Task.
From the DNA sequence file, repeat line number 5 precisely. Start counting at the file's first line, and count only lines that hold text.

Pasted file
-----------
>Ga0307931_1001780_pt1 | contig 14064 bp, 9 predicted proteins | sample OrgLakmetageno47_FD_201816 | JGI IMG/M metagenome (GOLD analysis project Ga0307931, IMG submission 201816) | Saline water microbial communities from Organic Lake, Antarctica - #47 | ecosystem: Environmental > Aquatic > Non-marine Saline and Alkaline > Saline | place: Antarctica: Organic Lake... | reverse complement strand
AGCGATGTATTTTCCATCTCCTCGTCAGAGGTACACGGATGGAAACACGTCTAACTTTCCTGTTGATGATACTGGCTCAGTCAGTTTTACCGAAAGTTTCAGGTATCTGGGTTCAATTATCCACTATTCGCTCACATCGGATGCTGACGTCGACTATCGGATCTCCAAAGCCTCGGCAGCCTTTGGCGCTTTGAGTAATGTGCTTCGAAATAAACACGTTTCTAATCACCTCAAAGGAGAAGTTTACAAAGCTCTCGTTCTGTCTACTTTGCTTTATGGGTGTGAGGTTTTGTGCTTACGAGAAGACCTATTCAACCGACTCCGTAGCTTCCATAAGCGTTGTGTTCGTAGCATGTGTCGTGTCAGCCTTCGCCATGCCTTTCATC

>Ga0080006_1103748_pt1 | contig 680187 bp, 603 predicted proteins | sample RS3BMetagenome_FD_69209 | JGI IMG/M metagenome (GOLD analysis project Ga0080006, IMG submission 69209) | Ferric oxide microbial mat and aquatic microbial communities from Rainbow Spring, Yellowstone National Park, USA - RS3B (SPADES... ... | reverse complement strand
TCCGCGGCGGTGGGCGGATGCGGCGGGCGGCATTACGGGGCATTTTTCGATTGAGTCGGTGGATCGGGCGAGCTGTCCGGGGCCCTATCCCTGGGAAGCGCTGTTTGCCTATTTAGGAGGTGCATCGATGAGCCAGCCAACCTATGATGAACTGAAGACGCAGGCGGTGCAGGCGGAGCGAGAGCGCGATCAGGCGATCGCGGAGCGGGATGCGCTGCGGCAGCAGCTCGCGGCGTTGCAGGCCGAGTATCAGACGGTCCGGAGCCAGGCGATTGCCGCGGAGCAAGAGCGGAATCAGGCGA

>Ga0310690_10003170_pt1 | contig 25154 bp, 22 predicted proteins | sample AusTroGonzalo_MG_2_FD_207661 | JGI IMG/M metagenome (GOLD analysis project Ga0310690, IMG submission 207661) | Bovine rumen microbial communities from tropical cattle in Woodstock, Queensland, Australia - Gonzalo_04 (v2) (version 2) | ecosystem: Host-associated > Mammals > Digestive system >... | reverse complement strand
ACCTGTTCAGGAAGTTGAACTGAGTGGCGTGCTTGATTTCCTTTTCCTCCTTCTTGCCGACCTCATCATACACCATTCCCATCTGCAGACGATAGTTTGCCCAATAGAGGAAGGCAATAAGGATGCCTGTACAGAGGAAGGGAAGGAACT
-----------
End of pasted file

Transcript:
>Ga0310690_10003170_pt1 | contig 25154 bp, 22 predicted proteins | sample AusTroGonzalo_MG_2_FD_207661 | JGI IMG/M metagenome (GOLD analysis project Ga0310690, IMG submission 207661) | Bovine rumen microbial communities from tropical cattle in Woodstock, Queensland, Australia - Gonzalo_04 (v2) (version 2) | ecosystem: Host-associated > Mammals > Digestive system >... | reverse complement strand